In the first paper of this series1 the general aspects of a new phenomenon in binocular vision, designated as the induced size effect, was discussed. The nature of this phenomenon will be clear from the following explanation :
When a change in the relative sizes of the images of the two eyes is introduced in the horizontal meridian by placing a meridional size lens before one eye, all objects in a binocular visual field relatively free from strong perspective clues appear as though rotated a certain amount from their original positions about a vertical axis through the fixation point. This apparent rotation of the binocular visual field is to be expected, for obviously it depends on the binocular depth perception that arises from horizontally disparate retinal images. Any change in the relative size in the horizontal meridian will necessarily change the disparities of the retinal images, and, accordingly, new stereoscopic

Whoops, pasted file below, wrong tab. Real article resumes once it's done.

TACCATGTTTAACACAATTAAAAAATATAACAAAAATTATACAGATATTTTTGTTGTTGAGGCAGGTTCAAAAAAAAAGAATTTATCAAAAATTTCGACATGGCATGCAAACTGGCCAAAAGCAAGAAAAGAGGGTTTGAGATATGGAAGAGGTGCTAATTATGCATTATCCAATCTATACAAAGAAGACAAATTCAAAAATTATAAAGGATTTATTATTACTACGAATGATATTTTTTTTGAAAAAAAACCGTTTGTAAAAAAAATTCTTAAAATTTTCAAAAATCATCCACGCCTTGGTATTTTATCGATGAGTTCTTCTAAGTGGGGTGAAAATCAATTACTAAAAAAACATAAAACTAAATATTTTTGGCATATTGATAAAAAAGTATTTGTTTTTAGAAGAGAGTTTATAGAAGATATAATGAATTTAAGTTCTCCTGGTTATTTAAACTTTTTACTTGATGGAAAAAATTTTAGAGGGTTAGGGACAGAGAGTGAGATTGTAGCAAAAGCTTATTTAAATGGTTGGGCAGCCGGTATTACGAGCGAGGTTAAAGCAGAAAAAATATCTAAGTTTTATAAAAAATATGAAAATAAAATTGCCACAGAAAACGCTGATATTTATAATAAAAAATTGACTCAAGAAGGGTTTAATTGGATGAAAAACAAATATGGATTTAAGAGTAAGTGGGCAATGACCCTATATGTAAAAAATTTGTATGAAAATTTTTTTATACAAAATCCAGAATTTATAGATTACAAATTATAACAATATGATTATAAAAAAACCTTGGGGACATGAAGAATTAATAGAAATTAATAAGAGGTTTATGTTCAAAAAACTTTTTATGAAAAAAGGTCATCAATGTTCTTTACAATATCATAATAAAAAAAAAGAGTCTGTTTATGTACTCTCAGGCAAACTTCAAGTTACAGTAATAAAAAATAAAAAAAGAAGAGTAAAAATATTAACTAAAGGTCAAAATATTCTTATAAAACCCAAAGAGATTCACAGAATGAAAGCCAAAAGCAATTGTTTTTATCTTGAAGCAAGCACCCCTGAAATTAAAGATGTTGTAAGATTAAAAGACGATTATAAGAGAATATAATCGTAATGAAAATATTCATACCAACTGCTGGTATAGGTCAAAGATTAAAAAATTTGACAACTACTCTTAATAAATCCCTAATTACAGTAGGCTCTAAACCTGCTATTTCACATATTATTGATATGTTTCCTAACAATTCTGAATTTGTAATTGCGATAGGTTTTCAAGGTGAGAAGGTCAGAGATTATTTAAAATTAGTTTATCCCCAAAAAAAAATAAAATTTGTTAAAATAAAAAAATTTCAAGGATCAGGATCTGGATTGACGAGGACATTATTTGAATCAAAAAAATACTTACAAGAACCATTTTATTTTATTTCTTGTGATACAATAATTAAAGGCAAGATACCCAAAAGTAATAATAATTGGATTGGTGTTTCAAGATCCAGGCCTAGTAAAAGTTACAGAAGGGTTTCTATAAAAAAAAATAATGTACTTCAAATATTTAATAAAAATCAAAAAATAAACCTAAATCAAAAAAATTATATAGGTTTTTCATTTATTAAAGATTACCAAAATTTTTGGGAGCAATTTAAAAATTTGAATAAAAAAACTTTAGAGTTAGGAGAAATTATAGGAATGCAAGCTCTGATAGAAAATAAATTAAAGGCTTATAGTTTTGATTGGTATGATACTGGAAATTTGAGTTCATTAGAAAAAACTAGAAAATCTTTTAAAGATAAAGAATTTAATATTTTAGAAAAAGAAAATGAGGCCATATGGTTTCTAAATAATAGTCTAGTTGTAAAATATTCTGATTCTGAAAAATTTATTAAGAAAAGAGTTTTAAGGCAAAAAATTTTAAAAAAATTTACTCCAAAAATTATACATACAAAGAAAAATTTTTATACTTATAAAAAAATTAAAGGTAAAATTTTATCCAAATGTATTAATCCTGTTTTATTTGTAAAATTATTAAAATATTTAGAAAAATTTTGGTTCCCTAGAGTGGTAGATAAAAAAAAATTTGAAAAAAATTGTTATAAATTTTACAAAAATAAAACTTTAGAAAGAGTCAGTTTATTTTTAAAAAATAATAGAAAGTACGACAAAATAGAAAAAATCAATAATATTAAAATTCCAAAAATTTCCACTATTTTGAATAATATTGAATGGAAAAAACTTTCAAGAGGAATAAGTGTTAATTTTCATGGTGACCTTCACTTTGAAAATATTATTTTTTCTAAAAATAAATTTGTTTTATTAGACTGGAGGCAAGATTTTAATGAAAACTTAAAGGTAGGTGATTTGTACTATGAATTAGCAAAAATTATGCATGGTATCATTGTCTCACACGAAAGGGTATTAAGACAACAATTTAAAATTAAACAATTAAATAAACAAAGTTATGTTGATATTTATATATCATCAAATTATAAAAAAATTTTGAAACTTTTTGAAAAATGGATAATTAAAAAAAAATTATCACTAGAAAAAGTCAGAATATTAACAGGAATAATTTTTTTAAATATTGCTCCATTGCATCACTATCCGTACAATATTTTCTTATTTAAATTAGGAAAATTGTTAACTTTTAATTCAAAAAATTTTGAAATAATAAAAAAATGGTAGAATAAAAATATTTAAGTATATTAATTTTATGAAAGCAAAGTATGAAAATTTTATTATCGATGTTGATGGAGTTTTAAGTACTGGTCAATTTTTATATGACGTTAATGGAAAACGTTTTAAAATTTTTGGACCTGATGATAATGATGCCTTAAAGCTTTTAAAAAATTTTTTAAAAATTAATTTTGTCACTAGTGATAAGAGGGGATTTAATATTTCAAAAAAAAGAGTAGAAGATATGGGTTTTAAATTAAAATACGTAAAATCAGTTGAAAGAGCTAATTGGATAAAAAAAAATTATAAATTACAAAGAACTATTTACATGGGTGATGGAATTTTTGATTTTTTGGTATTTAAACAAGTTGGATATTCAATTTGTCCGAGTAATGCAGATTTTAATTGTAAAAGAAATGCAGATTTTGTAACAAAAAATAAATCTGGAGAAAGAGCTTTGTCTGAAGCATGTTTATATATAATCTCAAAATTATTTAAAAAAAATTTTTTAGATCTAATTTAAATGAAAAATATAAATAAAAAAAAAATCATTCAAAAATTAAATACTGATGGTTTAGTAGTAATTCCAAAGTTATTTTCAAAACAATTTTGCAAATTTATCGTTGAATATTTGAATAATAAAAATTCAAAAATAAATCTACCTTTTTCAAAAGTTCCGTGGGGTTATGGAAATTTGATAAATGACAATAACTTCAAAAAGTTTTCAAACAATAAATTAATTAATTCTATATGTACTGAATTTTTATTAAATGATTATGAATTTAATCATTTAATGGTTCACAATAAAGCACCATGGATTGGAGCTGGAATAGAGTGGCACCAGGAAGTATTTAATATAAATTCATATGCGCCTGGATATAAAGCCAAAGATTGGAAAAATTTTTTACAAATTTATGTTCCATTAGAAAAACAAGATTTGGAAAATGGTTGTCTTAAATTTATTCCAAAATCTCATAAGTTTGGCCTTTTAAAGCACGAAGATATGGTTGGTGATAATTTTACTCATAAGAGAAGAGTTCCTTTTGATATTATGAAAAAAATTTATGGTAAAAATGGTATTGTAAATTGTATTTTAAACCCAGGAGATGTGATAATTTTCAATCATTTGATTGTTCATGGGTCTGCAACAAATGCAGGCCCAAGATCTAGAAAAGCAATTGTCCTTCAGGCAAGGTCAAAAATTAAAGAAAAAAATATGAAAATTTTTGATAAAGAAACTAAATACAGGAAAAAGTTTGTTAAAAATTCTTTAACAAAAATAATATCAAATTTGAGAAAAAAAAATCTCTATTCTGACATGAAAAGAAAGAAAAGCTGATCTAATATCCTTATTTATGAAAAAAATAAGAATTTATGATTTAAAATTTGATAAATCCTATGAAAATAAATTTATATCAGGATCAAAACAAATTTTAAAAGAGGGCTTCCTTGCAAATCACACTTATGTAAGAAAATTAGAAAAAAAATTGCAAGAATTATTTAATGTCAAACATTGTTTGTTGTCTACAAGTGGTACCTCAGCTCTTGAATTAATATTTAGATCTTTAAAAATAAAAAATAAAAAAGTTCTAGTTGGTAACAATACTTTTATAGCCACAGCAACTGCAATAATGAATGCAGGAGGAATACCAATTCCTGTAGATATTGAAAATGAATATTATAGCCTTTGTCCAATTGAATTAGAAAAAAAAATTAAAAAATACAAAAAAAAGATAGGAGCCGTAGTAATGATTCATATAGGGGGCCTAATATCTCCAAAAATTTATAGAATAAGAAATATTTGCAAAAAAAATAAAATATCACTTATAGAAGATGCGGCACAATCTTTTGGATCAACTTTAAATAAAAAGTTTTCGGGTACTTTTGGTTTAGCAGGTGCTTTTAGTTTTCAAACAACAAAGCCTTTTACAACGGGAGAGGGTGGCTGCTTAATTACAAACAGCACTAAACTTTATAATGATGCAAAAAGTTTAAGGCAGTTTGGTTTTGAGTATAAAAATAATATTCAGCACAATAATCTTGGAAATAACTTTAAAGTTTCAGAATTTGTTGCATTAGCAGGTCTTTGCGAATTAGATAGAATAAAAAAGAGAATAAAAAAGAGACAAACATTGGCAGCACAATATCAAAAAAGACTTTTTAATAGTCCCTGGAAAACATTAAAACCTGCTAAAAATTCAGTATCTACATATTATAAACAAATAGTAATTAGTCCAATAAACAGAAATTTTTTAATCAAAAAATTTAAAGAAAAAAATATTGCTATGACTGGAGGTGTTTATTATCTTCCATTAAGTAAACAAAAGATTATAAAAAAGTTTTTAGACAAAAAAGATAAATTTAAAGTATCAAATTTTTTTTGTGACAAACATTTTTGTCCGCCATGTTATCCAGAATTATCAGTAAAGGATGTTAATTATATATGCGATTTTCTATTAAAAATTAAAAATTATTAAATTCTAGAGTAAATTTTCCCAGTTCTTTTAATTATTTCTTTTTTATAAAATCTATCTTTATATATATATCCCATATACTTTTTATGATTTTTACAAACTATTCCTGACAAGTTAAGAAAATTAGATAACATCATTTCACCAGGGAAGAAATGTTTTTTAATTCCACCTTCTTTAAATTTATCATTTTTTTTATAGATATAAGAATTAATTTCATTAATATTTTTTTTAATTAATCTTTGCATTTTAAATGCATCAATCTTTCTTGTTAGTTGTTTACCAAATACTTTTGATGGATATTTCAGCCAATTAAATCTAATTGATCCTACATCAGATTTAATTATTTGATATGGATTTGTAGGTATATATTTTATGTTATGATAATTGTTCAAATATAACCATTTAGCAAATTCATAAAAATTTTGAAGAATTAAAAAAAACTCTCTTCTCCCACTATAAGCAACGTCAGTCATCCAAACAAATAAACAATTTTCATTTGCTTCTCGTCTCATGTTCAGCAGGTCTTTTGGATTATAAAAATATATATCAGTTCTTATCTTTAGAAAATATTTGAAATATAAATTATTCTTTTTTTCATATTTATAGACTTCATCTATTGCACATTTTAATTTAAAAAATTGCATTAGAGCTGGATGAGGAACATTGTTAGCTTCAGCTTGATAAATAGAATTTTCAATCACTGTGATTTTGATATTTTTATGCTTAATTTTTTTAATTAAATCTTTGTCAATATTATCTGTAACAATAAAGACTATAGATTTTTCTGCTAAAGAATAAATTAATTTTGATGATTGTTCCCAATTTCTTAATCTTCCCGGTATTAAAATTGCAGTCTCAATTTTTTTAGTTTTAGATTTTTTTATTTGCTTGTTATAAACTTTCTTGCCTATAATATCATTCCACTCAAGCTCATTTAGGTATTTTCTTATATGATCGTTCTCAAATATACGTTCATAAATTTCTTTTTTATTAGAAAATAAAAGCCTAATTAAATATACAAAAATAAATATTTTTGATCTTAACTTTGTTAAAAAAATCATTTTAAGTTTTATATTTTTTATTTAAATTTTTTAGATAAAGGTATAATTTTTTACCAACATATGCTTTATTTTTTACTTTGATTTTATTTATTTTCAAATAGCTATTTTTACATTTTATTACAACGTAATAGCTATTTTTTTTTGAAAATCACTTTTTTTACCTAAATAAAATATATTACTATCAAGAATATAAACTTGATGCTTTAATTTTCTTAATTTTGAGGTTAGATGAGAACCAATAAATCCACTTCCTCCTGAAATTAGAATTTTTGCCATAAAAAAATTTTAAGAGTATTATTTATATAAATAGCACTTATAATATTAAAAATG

OGLE KN. INDUCED SIZE EFFECT: II. AN EXPERIMENTAL STUDY OF THE PHENOMENON WITH RESTRICTED FUSION STIMULI. Arch Ophthalmol. 1939;21(4):604–625. doi:https://doi.org/10.1001/archopht.1939.00860040042005
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